Nora O’Brien-Suric, PhD, is president, Health Foundation for Western & Central New York., May 5, 2024

Is health care a right or a privilege? At the Health Foundation for Western & Central New York, we believe access to quality, affordable health care is a basic human right. Fourteen years after the passage of the Affordable Care Act, we’re reflecting on how it has pushed our health care system to be more equitable.

It’s easy to take landmark legislation for granted, especially when the impact has been widespread.  It’s important to take stock of the benefits and protections we’ve gained under the ACA — and what’s at stake if we lose it.

Before the Affordable Care Act, insurers could remove older children from their parents’ family health plan. Thanks to the ACA, young adults are able to keep the coverage until they turn 26. Before the ACA, insurers were free to set much more expensive premiums based on age. An older adult a few years away from Medicare eligibility was often charged more than 5 times the amount a younger person would pay. Today, because of the ACA’s 3-to-1 limit on age rating, an older adult’s premium can’t be more than 3 times the amount a 21-year-old would pay.

Once, insurers could simply stop paying for your health care once costs reached a certain amount. Under the ACA, private insurance plans can’t place annual or lifetime limits on health coverage. Before the ACA, insurers could charge higher premiums to cover pre-existing conditions — or deny coverage altogether. Thanks to the ACA, if you have a pre-existing condition, like diabetes, asthma, hypertension, depression, cancer, or pregnancy, you can’t be denied coverage or charged a higher premium.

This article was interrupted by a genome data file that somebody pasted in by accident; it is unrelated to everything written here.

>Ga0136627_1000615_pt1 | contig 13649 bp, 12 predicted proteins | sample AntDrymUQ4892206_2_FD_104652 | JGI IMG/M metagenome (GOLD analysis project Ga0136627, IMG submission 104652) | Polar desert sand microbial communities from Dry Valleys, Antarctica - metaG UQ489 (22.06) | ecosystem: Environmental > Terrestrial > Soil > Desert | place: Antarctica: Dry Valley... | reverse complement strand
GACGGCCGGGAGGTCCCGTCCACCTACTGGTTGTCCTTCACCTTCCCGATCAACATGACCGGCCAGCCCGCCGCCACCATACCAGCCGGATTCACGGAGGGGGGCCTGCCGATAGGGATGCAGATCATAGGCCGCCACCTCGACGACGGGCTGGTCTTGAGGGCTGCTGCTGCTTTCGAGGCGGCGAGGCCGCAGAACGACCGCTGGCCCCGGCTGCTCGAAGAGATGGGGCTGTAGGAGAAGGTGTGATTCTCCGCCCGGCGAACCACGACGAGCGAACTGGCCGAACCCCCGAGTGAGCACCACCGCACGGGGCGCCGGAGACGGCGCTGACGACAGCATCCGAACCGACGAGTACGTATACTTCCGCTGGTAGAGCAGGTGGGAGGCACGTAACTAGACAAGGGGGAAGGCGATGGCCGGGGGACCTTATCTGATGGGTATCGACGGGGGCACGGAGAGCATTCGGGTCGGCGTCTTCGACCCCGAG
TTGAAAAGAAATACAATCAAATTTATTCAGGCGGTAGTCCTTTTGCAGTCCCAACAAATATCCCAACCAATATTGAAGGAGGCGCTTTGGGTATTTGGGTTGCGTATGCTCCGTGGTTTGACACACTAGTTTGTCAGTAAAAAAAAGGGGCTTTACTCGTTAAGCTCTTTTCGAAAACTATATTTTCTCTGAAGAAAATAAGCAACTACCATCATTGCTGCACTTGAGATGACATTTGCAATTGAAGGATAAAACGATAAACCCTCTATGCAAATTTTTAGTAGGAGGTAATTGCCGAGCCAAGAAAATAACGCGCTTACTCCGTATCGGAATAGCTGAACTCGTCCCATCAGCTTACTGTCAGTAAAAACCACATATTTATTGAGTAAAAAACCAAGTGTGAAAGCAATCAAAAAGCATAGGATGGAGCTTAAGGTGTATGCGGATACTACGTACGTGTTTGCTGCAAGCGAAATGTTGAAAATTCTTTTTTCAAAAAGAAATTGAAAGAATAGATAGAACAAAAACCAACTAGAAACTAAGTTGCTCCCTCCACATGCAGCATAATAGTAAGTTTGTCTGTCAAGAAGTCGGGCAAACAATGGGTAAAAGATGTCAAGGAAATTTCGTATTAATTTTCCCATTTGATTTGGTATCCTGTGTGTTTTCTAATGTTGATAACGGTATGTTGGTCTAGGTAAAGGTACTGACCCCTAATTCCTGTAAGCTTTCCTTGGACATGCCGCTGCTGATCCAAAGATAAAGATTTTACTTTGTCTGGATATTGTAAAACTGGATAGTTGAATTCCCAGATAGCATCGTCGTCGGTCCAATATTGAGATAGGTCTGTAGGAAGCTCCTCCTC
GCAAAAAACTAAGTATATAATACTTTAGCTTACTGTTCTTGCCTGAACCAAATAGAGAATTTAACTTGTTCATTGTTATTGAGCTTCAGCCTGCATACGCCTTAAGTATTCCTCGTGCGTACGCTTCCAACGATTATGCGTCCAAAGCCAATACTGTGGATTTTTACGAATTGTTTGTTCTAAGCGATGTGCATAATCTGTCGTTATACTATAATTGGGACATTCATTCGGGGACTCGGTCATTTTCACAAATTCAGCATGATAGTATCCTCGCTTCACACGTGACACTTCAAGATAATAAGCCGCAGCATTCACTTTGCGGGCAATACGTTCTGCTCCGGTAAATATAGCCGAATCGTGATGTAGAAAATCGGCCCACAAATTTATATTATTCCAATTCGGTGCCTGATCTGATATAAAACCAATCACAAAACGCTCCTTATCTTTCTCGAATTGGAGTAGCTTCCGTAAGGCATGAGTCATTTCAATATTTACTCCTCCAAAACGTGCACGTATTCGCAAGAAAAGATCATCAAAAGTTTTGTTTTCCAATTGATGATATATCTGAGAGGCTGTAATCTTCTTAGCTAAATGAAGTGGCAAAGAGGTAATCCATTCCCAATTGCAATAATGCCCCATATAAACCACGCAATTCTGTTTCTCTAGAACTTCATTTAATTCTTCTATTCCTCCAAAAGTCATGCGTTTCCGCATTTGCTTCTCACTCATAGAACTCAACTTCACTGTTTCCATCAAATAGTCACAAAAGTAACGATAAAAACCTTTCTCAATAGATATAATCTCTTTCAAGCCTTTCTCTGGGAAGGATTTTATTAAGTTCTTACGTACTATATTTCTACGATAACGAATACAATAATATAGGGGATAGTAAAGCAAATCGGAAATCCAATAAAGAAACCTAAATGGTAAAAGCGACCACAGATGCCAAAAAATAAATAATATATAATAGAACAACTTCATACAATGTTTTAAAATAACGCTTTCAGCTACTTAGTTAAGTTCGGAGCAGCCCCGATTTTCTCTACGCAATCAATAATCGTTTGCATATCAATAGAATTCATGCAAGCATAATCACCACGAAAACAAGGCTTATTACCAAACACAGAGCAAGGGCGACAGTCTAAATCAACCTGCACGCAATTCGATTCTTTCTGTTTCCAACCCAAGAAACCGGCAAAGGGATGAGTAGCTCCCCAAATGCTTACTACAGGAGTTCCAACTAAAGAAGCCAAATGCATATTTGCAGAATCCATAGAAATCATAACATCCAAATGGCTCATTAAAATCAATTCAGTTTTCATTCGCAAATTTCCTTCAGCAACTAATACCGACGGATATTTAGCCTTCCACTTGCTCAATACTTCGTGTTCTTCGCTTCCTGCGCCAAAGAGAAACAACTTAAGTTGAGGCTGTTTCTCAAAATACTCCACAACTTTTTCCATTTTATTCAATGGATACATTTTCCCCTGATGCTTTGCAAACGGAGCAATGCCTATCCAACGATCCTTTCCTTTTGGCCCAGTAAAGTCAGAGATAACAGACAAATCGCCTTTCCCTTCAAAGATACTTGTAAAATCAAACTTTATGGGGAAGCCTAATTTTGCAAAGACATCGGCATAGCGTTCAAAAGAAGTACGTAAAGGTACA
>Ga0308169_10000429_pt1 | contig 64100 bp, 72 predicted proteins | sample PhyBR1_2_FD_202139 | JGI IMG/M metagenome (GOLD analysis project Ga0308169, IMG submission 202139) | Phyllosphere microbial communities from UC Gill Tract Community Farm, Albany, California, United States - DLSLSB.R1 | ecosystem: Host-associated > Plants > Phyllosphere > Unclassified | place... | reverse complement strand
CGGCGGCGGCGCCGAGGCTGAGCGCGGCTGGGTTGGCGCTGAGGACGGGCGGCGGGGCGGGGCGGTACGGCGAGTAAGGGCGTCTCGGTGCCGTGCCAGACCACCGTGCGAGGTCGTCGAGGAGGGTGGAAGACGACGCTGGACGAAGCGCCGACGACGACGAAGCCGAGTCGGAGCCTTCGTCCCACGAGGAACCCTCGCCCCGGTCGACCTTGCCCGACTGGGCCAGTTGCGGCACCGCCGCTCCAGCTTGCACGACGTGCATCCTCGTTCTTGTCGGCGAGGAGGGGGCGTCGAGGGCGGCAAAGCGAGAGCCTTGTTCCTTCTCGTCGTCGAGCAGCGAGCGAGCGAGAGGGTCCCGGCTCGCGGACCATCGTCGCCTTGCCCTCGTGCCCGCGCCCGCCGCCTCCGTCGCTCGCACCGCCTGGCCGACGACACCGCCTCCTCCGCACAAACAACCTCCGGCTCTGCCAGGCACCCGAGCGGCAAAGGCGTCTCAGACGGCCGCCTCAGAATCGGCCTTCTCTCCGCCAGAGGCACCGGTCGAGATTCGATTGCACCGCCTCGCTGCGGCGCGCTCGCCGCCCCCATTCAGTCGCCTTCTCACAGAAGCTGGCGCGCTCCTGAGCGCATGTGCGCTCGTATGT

Services such as cancer screenings used to be costly. With the ACA, preventive care covers — at no cost — vaccines and screenings for cancer, diabetes, hypertension, autism, and other conditions.

Today, roughly 45 million people have health care coverage in the United States, thanks to the ACA. The uninsured rate remains at an all-time low — just over 7%.

The Inflation Reduction Act is designed to build on the ACA by tackling the soaring prices of prescription medications. Under the IRA, Medicare can negotiate prices with pharmaceutical manufacturers to keep consumer costs down and drug companies competitive. The IRA includes inflation rebates and a $2,000 out-of-pocket cap for drug costs beyond Medicare. The IRA also extends the ACA’s premium tax credit benefit, saving millions of Americans an average of $800 each year.

Although nationwide health coverage has significantly improved since 2010, we still have a long way to go before our system is truly equitable. Let’s keep building on the promise of both the ACA and the IRA. Let’s not go back to the way it used to be.

Nora O’Brien-Suric, PhD, is president, Health Foundation for Western & Central New York.  May 5, 2024

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